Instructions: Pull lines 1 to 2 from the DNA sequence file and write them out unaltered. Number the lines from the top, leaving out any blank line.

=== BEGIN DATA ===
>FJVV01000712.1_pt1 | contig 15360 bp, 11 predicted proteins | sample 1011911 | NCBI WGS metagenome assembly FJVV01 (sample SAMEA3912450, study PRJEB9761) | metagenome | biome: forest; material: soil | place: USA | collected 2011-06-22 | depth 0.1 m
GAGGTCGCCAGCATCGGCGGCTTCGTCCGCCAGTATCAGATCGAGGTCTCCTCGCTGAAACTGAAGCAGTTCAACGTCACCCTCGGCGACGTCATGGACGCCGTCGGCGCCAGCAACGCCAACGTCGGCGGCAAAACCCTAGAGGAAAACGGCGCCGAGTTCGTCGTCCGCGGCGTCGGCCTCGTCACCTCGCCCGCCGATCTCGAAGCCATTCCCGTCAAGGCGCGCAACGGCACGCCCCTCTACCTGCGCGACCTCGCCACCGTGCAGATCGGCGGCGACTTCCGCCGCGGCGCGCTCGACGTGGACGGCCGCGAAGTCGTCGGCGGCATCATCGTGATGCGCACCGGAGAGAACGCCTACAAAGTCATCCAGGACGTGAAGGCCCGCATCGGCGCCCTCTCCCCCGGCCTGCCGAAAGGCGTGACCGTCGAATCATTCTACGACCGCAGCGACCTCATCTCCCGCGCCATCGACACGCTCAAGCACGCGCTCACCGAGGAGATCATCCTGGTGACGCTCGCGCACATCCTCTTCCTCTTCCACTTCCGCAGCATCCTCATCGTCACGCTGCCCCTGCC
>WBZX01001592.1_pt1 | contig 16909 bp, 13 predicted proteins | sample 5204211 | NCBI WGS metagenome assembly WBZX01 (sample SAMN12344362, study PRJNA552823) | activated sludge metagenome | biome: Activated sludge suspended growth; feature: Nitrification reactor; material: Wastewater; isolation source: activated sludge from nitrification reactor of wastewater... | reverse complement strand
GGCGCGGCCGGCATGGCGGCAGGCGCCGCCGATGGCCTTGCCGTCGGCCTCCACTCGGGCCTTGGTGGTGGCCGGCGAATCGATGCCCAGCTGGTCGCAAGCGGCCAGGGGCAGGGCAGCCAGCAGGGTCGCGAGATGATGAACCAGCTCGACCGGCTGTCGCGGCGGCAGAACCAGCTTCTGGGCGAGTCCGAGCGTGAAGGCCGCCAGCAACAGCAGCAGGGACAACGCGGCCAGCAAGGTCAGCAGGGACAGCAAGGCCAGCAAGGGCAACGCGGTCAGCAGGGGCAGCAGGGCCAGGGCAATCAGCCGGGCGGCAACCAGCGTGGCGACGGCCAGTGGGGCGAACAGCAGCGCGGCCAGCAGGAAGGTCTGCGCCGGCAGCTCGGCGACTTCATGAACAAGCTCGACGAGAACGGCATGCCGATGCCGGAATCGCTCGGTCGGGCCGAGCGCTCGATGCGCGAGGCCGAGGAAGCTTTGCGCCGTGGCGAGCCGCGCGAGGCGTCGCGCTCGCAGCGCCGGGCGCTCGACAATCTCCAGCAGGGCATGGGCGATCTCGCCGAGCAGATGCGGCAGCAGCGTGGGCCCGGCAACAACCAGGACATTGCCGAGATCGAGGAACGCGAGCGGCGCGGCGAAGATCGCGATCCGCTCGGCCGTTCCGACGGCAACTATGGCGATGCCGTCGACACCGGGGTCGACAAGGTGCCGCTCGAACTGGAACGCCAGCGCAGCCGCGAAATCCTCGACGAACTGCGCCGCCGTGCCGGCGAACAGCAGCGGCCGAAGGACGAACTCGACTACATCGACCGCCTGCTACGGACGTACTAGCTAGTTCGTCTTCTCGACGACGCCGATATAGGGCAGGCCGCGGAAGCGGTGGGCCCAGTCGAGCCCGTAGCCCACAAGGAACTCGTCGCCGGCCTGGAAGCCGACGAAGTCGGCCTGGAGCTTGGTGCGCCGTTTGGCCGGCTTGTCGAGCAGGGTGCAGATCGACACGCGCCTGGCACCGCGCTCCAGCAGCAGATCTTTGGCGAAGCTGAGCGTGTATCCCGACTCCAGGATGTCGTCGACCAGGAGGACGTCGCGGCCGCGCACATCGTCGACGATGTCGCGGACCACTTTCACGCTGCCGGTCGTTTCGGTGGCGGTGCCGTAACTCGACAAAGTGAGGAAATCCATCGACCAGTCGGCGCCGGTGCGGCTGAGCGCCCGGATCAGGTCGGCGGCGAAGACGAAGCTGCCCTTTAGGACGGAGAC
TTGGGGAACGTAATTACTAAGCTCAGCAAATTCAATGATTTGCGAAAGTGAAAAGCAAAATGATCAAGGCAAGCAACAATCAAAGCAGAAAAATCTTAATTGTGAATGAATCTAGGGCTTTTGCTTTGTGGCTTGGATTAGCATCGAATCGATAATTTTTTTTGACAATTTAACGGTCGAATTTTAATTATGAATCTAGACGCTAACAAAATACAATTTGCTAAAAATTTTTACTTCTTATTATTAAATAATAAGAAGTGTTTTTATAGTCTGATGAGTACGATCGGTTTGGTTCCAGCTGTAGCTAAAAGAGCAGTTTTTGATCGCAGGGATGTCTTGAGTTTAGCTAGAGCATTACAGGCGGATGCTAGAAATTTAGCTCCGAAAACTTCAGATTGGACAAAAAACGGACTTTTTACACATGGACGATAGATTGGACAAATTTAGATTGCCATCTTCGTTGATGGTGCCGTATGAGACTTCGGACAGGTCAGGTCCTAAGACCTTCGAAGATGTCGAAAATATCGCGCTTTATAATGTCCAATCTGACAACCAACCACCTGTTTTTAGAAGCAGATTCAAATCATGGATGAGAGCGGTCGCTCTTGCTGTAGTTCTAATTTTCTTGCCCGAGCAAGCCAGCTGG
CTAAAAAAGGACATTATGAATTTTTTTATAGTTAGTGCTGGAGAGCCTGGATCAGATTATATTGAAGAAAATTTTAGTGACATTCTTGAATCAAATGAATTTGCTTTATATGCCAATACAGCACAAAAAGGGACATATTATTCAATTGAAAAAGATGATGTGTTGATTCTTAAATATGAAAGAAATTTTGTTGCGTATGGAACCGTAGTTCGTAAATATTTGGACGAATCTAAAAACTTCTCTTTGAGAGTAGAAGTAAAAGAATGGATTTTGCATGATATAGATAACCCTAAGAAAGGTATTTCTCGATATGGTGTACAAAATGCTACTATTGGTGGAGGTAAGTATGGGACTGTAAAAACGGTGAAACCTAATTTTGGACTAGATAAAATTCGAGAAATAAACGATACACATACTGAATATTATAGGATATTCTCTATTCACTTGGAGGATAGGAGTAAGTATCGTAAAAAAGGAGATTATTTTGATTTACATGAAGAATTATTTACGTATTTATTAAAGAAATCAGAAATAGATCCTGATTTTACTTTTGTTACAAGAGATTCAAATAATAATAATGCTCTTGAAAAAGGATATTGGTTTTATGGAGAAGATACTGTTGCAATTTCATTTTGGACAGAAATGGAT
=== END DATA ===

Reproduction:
>FJVV01000712.1_pt1 | contig 15360 bp, 11 predicted proteins | sample 1011911 | NCBI WGS metagenome assembly FJVV01 (sample SAMEA3912450, study PRJEB9761) | metagenome | biome: forest; material: soil | place: USA | collected 2011-06-22 | depth 0.1 m
GAGGTCGCCAGCATCGGCGGCTTCGTCCGCCAGTATCAGATCGAGGTCTCCTCGCTGAAACTGAAGCAGTTCAACGTCACCCTCGGCGACGTCATGGACGCCGTCGGCGCCAGCAACGCCAACGTCGGCGGCAAAACCCTAGAGGAAAACGGCGCCGAGTTCGTCGTCCGCGGCGTCGGCCTCGTCACCTCGCCCGCCGATCTCGAAGCCATTCCCGTCAAGGCGCGCAACGGCACGCCCCTCTACCTGCGCGACCTCGCCACCGTGCAGATCGGCGGCGACTTCCGCCGCGGCGCGCTCGACGTGGACGGCCGCGAAGTCGTCGGCGGCATCATCGTGATGCGCACCGGAGAGAACGCCTACAAAGTCATCCAGGACGTGAAGGCCCGCATCGGCGCCCTCTCCCCCGGCCTGCCGAAAGGCGTGACCGTCGAATCATTCTACGACCGCAGCGACCTCATCTCCCGCGCCATCGACACGCTCAAGCACGCGCTCACCGAGGAGATCATCCTGGTGACGCTCGCGCACATCCTCTTCCTCTTCCACTTCCGCAGCATCCTCATCGTCACGCTGCCCCTGCC